I haven’t written all week: No blog, no fiction, not even a grocery list. It was not the best week, especially down in the trenches of the soon-to-be-unemployed. I had a couple of hand grenades launched my way, including a brief and polite rejection letter from Brown, where I had applied for a Marketing Manager position in their Continuing Education department. I networked my ass off for that job, and still, it got me nowhere.
This week, instead of full-steam-ahead productivity, I wallowed. I danced under the disco ball at my very own (and sparsely attended) pity party. I read. I slept. I didn’t clean my kitchen. The cat is peeved about the overall state of his litter box. I guess I got a little depressed. I did, on a good note, see my doctor (and find out my cholesterol numbers rival those of a Powerball jackpot, and thus, I will be visiting a nutritionist tomorrow). I did Pilates. I did Meals on Wheels, delivering 19 meals all by myself to a bunch of people who were happy to see me. So there was good among the bad, and I have to accept that this is LIFE. Up and down and all around. Keep plugging along.
But the writing still wouldn’t come. I couldn’t even lift my fingers to the keyboard, I couldn’t grasp a pen or even look at a blank piece of paper. Until Friday afternoon, when I played hooky and went to the movies.
Thank you Wes Anderson for pulling me out of my cloggy funk. Thank you for making Moonrise Kingdom. It is brilliant. It is funny. It is heartfelt, bittersweet, life-affirming. It reminds me of an innocent, simpler time and the endless world that seems to spread out ahead of us in our youth, where we can do anything, be anything, unencumbered by the nagging self-doubt, anxiety and baggage that plagues us in adulthood and tends to hold us back.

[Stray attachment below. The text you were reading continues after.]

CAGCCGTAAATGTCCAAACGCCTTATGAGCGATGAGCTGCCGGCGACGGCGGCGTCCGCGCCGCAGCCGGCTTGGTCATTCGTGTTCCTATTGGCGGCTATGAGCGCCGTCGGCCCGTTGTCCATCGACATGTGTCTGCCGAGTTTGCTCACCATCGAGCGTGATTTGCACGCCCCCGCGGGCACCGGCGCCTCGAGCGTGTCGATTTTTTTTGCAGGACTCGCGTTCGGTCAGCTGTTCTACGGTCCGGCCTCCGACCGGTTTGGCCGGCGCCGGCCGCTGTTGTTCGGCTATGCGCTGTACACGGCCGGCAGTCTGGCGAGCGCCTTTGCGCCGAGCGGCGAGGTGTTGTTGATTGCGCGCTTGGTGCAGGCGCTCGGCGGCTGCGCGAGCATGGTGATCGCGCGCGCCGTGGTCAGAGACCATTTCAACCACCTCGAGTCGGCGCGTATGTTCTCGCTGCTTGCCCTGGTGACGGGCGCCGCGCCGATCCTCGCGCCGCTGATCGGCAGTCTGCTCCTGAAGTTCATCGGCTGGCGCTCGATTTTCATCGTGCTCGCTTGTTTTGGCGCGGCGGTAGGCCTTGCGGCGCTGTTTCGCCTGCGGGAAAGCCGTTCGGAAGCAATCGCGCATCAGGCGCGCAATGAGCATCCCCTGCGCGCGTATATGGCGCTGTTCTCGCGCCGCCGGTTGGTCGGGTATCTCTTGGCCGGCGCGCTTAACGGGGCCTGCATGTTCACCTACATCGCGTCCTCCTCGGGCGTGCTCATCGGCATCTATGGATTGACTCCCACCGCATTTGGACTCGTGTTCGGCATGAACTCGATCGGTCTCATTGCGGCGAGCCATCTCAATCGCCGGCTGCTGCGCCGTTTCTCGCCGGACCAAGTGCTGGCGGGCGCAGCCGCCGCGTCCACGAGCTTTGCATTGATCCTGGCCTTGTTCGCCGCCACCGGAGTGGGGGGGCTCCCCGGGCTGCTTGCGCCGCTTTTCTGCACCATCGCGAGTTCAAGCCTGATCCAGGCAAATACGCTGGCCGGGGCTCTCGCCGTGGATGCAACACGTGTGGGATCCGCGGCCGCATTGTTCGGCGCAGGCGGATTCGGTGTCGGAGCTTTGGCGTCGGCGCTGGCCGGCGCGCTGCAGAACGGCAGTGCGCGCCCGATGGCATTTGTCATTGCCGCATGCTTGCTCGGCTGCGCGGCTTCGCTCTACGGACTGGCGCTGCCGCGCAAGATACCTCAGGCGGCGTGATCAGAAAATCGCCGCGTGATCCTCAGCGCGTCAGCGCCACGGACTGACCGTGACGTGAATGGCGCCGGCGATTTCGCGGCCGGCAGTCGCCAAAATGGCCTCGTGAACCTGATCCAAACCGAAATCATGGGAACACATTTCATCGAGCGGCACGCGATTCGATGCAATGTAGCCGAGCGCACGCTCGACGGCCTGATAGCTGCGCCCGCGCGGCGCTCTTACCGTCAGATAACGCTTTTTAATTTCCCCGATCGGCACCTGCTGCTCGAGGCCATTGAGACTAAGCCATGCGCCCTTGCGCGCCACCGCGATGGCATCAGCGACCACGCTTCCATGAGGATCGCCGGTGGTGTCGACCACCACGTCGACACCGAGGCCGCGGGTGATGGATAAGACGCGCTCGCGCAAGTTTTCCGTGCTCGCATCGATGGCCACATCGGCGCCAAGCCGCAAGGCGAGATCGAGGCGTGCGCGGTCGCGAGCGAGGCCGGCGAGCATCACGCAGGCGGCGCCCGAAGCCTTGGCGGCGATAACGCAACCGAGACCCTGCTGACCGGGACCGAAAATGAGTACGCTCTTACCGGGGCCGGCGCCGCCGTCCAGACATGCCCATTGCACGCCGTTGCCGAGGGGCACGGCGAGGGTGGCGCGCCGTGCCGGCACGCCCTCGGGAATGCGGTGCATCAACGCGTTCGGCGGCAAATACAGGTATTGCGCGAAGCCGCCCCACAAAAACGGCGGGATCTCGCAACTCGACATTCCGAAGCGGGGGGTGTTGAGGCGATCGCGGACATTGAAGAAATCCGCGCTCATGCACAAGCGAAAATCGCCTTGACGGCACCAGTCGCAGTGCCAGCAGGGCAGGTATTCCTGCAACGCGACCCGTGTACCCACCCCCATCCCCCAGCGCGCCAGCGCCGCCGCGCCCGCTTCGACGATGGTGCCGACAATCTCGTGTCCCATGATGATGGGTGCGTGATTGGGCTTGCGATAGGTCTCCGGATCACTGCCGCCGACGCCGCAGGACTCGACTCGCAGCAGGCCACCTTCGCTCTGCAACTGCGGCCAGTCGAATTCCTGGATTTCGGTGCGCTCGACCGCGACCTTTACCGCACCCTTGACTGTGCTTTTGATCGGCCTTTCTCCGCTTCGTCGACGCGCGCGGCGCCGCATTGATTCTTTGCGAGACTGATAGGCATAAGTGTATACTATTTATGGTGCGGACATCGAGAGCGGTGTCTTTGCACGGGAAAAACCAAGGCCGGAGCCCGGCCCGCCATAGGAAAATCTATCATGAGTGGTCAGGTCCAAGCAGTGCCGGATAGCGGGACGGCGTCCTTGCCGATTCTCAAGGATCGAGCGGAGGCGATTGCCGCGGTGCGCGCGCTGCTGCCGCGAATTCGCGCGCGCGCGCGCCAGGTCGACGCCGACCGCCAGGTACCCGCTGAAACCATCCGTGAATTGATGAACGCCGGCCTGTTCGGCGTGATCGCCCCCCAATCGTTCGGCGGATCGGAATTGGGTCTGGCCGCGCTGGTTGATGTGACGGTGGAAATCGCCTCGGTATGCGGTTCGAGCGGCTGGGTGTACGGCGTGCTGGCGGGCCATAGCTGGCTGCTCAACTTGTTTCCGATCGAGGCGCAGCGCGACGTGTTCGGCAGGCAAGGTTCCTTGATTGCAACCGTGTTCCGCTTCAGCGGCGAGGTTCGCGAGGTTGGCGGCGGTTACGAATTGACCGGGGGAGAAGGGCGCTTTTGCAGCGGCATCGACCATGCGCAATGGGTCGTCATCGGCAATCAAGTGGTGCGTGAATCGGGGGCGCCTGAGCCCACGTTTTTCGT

It also reminded me of a writing prompt from my fiction workshop: Start off with the words “I remember” and go from there. I’ve already done this prompt, but Moonrise Kingdom inspired me to do again, this time focusing on my childhood and adolescence. My reasons are selfish, I suppose. I want to find that innocence. I want to go back and remember the good and the bad. But most of all, I want to figure out when the break happened. When did I cross over the bridge, from guileless childhood to the sometimes cruel/sometimes beautiful reality of the adult world? Or did I ever have a naive, innocent time during my youth? I don’t know if there was ever a bridge to cross.
I remember sledding down a hill in Durham, laughing so hard that my smile seemed to split open my face while my cheeks turned crimson in the cold. I remember the move from North Carolina to Florida; I rode with my dad in his beat-up neon-green VW Rabbit, while my mother and brother followed behind us in a rust-colored Monte Carlo. I remember my dad flicking cigarette after cigarette butt out of the window, chain-smoking his way through four states, from mountains to swamps, smoking to the soundtrack of the kerplunk, kerplunk, kerplunk of the tires hitting the highway seams. I remember the unrelenting damp heat of Florida, juxtaposed to the drier mountain-and-ocean-buffered Carolina heat, It hit me like an unexpected slap, leaving hand-prints on my soul and scrambling my brains like eggs on a searing sidewalk.